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Heli review Ireland

The War on Drugs – ★★★½

Amat Escalante’s Heli is at different points harrowing, disgusting, gripping and captivating. It treads a fine line between what’s acceptable to put your actors and audience through and what’s worthy of a cinema walk-out.

The film is set in a small Mexican town and tells the story of a seventeen-year-old boy by the name of Heli (Armando Espitia). He lives with his father, younger sister, wife and baby with the younger sister’s boyfriend never too far away either.

Heli with wife (left) and younger sister (right)

Heli – with wife (left) and younger sister (right)

The younger sister Estella’s boyfriend Beto is a trainee police cadet and manages to steal some packages of cocaine that had been set aside to be publicly destroyed in a show of the police’s fight against drugs. He had planned to sell the cocaine to run away with Estella but Heli finds it and throws it away. Thus opens out gateway into the sordid world of drugs, violence, government and police corruption. The special forces – who may be in some form of cahoots with the drug gangs – aren’t happy and capture Heli, Estella and Beto to teach them a thing or two about messing with the system.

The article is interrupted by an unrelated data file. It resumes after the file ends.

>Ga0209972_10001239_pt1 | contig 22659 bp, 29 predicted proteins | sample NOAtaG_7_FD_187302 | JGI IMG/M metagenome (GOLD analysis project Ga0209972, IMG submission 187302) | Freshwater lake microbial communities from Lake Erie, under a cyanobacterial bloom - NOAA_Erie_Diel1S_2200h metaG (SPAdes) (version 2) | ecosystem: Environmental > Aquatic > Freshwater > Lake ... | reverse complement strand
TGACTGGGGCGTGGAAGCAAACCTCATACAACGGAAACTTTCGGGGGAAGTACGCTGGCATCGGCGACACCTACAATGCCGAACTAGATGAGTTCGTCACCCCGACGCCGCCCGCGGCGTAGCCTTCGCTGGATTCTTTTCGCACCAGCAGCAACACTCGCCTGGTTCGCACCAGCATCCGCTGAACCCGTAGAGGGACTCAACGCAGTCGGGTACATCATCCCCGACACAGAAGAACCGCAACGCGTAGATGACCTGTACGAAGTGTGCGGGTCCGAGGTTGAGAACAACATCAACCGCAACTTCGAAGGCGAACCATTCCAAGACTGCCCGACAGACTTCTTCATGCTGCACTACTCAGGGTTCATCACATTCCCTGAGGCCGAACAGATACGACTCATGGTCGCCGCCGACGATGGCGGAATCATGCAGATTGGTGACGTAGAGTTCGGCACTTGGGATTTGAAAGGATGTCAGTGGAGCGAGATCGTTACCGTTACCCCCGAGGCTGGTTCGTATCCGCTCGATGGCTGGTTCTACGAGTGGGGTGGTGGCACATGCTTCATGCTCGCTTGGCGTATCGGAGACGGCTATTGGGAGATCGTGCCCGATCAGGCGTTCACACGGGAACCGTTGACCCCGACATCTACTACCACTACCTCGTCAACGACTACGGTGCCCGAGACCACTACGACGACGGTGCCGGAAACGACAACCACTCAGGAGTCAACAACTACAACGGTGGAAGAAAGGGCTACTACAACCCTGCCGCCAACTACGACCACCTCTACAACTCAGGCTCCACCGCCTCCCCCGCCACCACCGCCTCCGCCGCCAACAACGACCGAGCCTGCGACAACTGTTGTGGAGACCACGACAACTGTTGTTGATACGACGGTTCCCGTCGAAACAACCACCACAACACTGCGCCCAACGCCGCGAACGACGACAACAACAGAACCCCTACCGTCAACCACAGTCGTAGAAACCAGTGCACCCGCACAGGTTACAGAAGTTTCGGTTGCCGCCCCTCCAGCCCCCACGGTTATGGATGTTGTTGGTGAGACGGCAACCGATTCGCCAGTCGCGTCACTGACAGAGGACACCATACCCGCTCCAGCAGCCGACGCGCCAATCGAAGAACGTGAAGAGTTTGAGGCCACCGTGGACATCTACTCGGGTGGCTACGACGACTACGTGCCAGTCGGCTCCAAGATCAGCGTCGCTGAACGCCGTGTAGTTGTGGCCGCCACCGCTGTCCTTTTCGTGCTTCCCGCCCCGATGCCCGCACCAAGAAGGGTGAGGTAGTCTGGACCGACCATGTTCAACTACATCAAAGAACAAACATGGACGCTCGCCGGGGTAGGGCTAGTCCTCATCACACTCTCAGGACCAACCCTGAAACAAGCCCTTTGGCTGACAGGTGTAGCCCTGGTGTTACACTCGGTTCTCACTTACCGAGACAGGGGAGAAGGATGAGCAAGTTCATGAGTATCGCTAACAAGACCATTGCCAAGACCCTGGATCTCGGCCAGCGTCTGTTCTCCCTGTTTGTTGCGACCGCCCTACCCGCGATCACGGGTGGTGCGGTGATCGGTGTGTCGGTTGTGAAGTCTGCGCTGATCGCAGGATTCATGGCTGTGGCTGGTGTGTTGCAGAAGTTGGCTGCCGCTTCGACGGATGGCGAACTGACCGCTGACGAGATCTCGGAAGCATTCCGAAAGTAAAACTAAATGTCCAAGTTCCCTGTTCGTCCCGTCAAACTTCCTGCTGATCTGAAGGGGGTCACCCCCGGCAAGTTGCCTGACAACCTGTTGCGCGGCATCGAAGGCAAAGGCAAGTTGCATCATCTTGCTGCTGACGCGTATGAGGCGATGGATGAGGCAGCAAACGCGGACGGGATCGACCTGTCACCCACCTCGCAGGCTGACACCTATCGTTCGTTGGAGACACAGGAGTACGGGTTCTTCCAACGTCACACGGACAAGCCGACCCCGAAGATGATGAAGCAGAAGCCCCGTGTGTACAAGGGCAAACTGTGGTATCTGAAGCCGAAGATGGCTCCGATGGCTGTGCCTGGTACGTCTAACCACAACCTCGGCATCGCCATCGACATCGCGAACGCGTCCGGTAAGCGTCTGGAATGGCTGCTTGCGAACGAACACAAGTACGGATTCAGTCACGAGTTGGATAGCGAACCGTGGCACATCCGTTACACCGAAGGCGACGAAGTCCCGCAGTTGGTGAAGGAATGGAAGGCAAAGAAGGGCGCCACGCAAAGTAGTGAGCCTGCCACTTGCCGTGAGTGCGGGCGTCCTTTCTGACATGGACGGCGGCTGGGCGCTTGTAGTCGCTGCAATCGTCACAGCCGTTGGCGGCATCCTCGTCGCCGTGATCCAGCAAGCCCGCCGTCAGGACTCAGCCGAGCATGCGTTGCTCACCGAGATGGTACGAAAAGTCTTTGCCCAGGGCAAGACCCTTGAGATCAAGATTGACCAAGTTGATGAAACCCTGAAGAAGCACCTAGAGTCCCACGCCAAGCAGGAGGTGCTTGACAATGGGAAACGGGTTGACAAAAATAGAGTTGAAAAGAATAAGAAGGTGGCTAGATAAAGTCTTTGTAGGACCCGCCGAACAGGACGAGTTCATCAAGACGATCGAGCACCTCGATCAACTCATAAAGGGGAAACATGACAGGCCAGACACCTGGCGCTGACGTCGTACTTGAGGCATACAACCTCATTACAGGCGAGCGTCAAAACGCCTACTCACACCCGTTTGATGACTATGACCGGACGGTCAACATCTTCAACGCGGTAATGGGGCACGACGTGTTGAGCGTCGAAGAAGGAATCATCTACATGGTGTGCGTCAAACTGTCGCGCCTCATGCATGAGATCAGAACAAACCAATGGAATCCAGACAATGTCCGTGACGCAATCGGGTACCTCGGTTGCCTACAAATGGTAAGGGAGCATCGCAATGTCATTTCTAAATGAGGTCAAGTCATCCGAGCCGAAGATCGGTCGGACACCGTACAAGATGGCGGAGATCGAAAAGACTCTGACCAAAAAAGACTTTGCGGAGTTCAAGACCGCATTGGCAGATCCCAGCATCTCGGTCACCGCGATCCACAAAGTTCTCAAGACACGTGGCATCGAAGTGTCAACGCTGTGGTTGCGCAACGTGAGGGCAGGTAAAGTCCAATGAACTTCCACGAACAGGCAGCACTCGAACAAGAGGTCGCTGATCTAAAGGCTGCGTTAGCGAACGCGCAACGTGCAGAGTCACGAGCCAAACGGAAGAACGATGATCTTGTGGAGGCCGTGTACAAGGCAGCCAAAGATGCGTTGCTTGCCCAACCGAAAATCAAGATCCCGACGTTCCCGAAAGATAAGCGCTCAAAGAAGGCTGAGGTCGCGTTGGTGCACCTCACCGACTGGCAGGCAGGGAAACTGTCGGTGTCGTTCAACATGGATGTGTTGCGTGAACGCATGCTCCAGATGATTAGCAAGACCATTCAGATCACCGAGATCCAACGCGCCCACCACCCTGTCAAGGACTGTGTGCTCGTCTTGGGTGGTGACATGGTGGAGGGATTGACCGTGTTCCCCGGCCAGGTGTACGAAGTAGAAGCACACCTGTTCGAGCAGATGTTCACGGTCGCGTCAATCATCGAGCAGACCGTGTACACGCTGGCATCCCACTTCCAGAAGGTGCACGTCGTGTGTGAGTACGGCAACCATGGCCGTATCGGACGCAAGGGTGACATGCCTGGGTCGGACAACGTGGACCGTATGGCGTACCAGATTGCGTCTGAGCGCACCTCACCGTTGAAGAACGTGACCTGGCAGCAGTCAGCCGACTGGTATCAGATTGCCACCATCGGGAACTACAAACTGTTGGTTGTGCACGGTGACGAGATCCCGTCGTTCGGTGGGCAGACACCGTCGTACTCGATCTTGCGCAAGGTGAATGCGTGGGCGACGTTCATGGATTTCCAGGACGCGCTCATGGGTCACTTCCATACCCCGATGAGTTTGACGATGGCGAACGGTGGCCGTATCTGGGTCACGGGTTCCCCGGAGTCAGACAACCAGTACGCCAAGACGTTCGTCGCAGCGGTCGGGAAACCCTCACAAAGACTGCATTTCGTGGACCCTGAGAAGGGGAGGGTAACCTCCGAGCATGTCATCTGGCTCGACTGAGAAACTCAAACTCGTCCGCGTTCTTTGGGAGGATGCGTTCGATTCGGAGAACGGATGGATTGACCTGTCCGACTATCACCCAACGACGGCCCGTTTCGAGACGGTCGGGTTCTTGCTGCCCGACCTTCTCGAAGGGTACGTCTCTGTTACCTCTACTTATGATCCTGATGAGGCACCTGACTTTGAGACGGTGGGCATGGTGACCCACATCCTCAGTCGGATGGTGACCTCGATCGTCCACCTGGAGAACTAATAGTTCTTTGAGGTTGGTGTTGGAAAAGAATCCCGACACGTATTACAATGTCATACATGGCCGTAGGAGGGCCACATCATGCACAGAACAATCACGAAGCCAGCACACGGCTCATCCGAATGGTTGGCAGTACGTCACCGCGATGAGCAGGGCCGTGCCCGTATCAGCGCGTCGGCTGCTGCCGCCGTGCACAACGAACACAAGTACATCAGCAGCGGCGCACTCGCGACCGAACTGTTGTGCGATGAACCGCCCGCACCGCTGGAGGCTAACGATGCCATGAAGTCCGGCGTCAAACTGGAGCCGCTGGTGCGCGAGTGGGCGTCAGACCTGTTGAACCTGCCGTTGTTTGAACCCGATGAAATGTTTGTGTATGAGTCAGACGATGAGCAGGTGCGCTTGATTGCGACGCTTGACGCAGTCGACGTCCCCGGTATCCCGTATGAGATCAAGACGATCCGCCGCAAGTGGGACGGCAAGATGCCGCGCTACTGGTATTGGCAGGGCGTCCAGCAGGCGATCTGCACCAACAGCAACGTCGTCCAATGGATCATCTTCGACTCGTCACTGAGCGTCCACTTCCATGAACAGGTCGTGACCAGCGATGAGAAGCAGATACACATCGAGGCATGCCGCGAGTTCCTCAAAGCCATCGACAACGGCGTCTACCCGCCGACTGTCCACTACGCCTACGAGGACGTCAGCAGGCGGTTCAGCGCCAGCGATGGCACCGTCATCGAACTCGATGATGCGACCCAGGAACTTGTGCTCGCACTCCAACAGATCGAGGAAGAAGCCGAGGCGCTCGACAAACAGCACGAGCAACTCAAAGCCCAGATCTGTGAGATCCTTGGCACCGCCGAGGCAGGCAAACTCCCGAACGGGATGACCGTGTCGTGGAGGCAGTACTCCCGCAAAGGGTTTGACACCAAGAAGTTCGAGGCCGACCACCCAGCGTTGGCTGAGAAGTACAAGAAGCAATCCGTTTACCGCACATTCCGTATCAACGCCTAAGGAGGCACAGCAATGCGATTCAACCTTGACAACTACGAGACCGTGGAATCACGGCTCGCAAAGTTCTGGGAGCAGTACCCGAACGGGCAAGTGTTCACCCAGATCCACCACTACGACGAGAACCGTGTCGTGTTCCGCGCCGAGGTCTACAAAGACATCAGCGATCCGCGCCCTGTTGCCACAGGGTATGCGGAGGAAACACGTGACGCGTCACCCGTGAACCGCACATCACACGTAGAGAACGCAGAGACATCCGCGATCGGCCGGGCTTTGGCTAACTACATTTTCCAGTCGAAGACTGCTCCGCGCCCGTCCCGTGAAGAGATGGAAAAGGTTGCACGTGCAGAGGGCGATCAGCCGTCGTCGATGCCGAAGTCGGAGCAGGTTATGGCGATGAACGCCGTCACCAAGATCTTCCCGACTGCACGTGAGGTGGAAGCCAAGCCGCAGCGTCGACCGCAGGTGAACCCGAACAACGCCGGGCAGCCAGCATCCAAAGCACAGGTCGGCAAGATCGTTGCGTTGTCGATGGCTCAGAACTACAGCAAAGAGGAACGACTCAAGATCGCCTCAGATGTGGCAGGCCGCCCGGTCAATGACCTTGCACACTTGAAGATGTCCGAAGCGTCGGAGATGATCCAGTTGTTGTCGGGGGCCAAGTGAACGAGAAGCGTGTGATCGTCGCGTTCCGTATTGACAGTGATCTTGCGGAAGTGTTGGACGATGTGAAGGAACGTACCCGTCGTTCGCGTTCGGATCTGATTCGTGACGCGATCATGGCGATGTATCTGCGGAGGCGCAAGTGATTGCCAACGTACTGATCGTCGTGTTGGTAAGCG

Escalante took home a prize for Best Director at the 2013 Cannes Film Festival and it’s not hard to see why. His style is incredibly distinctive for a young film-maker with long uncomfortable takes forcing us to watch some incredibly uncomfortable acts of violence and allusions to rape. There is one incredible shot in particular which sees Heli’s wife returning to their home after the family have been taken to find a scene of carnage with blood pools and bullet holes. Escalante’s shot tracks her from behind and walks into the house with her before slowly moving backwards into a crane shot as she slowly retreats back outside to try and make sense of the scene. It’s all one take and forces the reality of what’s happened to fester in your consciousness.

The film’s brief opening shot of a barely-clothed body being thrown off a bridge – which turns out to be a flashforward to the middle act of the film – sets the tone for the whole film. From this point on it’s clear that this is the Mexico that we read about in Time magazine or hear being discussed on NPR’s This American Life. Mexican cinema has shown us how horrible life can be for teens in superb recent pictures like The Golden Dream and After Lucia but we don’t get as much of a sense of the bigger picture in play here and instead it’s a much smaller picture about how it can affect the life of one man and his family.

The film will leave a lot of viewers queasy and put off as you really do wonder whether some of the extreme acts of violence were necessary as it all feels a little too provocative – do we need to see someone’s genitals being set alight? Is the tiny dog’s neck being snapped essential? But unlike the needless provocation of the much-derided torture porn genre, there is at least some sort of character arc and redemption in play here.

Not for everyone but if you’ve a strong stomach it’s worth the watch.

Released exclusively at the IFI from May 23rd

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